Cruise International Records,
Allerton Grange Vale,
The Smiths – Strangeways, Here We Come Vinyl LP
Passionate about music finding its audience
With a genuine enthusiasm and interest in helping new artists create the best music they can and reach their audience, we’re committed to playing our part in making sure top quality music finds its way to those who’ll enjoy it.
The Smiths were an English rock band formed in Manchester in 1982. The group consisted of vocalist Morrissey, guitarist Johnny Marr, bassist Andy Rourke, and drummer Mike Joyce. Critics have called them one of the most important bands to emerge from the British independent music scene of the 1980s. In 2002, the NME named the Smiths “the artist to have had the most influence on the NME”. In 2003, all four of their albums appeared on Rolling Stone’s list of the “500 Greatest Albums of All Time”.
The band broke up in 1987 due to internal tensions and have turned down several offers to reunite.
The Smiths – Strangeways, Here We Come 10 Track LP
01 A Rush and a Push and the Land Is Ours
02 I Started Something I Couldn’t Finish
03 Death of a Disco Dancer
04 Girlfriend in a Coma
05 Stop Me If You Think You’ve Heard This One Before
06 Last Night I Dreamt That Somebody Loved Me
07 Unhappy Birthday
08 Paint a Vulgar Picture
09 Death at One’s Elbow
10 I Won’t Share You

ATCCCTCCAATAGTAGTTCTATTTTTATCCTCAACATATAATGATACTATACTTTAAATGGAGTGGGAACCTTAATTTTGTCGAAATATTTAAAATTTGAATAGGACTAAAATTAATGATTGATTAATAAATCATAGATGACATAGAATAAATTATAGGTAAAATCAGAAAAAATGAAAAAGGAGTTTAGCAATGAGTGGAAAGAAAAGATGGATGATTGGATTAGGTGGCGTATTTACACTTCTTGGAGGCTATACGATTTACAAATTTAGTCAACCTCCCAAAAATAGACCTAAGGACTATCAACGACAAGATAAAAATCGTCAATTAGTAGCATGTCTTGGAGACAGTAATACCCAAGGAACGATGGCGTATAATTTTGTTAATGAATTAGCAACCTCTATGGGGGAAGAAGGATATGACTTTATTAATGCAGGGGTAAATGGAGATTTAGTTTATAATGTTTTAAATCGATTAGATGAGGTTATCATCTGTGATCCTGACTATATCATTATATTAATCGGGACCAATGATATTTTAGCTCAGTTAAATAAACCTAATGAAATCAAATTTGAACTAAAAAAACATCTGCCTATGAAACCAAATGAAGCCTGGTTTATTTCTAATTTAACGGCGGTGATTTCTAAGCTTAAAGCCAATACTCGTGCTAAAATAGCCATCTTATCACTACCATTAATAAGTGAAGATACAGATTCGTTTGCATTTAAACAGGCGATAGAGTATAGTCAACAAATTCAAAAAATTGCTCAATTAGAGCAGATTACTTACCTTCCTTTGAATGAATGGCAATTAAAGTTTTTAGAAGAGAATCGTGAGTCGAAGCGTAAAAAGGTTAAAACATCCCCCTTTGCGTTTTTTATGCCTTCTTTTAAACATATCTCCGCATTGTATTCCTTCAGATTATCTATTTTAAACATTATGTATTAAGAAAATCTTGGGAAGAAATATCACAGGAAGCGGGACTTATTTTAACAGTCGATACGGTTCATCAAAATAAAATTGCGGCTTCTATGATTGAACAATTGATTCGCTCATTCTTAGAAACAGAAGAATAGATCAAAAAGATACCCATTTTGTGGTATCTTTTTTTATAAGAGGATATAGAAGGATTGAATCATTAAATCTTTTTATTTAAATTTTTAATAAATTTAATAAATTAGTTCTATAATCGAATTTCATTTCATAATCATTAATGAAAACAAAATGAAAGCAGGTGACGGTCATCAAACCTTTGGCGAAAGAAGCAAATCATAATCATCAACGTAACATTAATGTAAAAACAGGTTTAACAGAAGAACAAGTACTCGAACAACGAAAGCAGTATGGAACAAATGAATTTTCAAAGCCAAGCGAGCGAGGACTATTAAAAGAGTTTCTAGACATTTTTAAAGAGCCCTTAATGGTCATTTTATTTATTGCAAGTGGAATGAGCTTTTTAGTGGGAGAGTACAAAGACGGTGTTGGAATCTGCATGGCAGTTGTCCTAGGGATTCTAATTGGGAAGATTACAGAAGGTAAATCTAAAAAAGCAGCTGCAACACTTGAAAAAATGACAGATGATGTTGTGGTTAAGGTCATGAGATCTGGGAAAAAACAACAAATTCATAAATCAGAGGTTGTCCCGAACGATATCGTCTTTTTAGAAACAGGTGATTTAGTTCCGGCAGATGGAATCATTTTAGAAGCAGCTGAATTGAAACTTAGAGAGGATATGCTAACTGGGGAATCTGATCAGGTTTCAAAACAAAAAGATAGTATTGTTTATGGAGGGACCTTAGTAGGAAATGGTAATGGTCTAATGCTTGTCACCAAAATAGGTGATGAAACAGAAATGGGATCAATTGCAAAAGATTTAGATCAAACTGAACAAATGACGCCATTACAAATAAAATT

Sadly, the Smiths could not stay together. One of the distinct highlights of the 1980s post-punk landscape, the Smiths as a group conjoined the power of adolescent angst with gorgeous pop melodies. The marriage of Johnny Marr’s music to Morrissey’s lyrics came together for one last push with this, the Smiths’ fourth and final studio album. With Stephen Street as co-producer, the British quartet achieved a fuller sound that made Marr’s guitar colourings particularly bright with strings and horns added in strategic spots. Morrissey matched the production’s additional hues by writing another batch of punchy, pithy musings, including “Girlfriend In a Coma,” in which solemn horror is eased by an indelible melody. “Stop Me If You Think You’ve Heard This One Before,” “Last Night I Dreamt That Somebody Loved Me” and “Unhappy Birthday” encapsulate and extend Morrissey’s heartfelt self-pity. He’s clearly aware of the impression he’s making and reveling in his own cheekiness. This playful demeanor balances the desperate anger that lurks underneath (“Paint a Vulgar Picture,” “I Won’t Share You’).